"Have you heard the tramping of the New Crusade?" organizational survival and the Woman's Christian Temperance Union /

by 1971- Rollins, Cristin Eleanor

Abstract (Summary)
For over 125 years the Woman’s Christian Temperance Union (WCTU) has been waging a crusade against alcohol and sin in the United States. As a wildly popular organization during the reformist reign of the late-1800s and early-1900s, the WCTU was instrumental in achieving alcohol criminalization with the 18th Amendment to the Constitution in 1919. Today, however, the WCTU is an organization struggling against failing membership numbers and financial insecurity. In this two-year qualitative study, I use means of participant observation, interviews, surveys, focus groups with members, and analysis of organizational literature to examine the WCTU of today. The contemporary WCTU, as a routinized social movement organization, displays qualities of persistence without performance, qualifying it for classification under Meyer and Zucker’s category of Permanently Failing Organizations (1989). While their theoretical model is helpful to a certain extent, this research shows it best explains organizations which persist without goal achievement where other organizations succeed, focusing on the organization’s failure to contend, but yet persist, in an otherwise rational arena. Some organizations, however, continue to persist without goal achievement because the goals themselves have been abandoned or adjusted by other rational organizations to fit within the appetites of the current culture. In these persistent organizations, rationale schemes rely on anachronistic belief systems that are not readily supported in the society in which they reside. The goals, along with the organization, seem to be dying out, and yet the organization stays afloat. This allows for a new analytical category, The Permanently Dying Organization. As a case study that illustrates this new organizational type, the WCTU relies on elements of member age, religiosity, an organizational focus on alcohol, and the cultural-historical elements of ritual to sustain the organization. Through this frame of the Permanently Dying Organization, I examine the contemporary WCTU and endeavor to address its viability for the future.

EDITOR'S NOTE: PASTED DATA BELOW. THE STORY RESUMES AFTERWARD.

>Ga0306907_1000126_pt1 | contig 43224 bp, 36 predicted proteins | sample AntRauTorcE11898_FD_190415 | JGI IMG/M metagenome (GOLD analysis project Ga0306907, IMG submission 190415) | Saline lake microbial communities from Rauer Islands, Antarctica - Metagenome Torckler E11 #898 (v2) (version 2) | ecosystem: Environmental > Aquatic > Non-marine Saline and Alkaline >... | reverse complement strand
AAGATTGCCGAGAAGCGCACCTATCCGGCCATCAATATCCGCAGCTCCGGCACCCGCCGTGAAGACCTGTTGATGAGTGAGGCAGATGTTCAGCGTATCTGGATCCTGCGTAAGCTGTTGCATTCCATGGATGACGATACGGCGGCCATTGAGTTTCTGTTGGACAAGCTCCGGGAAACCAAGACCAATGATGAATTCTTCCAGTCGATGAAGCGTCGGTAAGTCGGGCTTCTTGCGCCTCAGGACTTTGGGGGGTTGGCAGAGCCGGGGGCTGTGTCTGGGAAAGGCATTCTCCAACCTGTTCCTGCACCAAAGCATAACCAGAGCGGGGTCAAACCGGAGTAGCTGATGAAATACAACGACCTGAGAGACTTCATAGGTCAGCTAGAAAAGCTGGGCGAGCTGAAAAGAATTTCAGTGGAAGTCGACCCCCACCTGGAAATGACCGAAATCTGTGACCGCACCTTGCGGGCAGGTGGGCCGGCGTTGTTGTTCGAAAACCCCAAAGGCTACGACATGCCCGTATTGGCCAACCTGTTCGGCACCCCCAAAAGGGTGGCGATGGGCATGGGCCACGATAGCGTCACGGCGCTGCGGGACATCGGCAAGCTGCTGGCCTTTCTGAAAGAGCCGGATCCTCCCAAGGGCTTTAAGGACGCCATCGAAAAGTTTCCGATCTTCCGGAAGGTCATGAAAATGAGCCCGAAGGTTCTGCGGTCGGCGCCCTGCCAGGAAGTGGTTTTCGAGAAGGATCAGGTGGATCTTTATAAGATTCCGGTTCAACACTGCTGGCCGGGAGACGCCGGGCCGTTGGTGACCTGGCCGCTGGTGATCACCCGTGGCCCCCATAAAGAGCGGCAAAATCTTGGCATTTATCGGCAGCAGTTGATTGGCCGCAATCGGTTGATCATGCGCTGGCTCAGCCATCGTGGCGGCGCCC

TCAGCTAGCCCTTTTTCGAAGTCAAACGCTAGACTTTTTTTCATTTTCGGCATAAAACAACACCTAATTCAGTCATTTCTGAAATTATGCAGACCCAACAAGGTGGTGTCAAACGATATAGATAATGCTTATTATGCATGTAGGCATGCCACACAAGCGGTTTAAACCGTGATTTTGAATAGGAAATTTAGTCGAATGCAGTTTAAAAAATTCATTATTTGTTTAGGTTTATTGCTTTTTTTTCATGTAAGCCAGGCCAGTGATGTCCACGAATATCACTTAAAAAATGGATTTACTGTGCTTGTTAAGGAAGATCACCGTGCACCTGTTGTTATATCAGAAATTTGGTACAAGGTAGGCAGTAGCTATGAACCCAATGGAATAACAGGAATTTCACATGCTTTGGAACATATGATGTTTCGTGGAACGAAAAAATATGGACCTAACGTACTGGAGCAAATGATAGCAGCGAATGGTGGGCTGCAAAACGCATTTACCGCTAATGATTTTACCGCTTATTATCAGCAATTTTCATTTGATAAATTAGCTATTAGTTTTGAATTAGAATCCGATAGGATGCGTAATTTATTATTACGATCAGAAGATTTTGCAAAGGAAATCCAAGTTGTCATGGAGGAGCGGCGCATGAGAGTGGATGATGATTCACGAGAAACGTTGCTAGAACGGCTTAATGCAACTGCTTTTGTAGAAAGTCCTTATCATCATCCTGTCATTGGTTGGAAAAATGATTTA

Bibliographical Information:


School:The University of Georgia

School Location:USA - Georgia

Source Type:Master's Thesis



Date of Publication:

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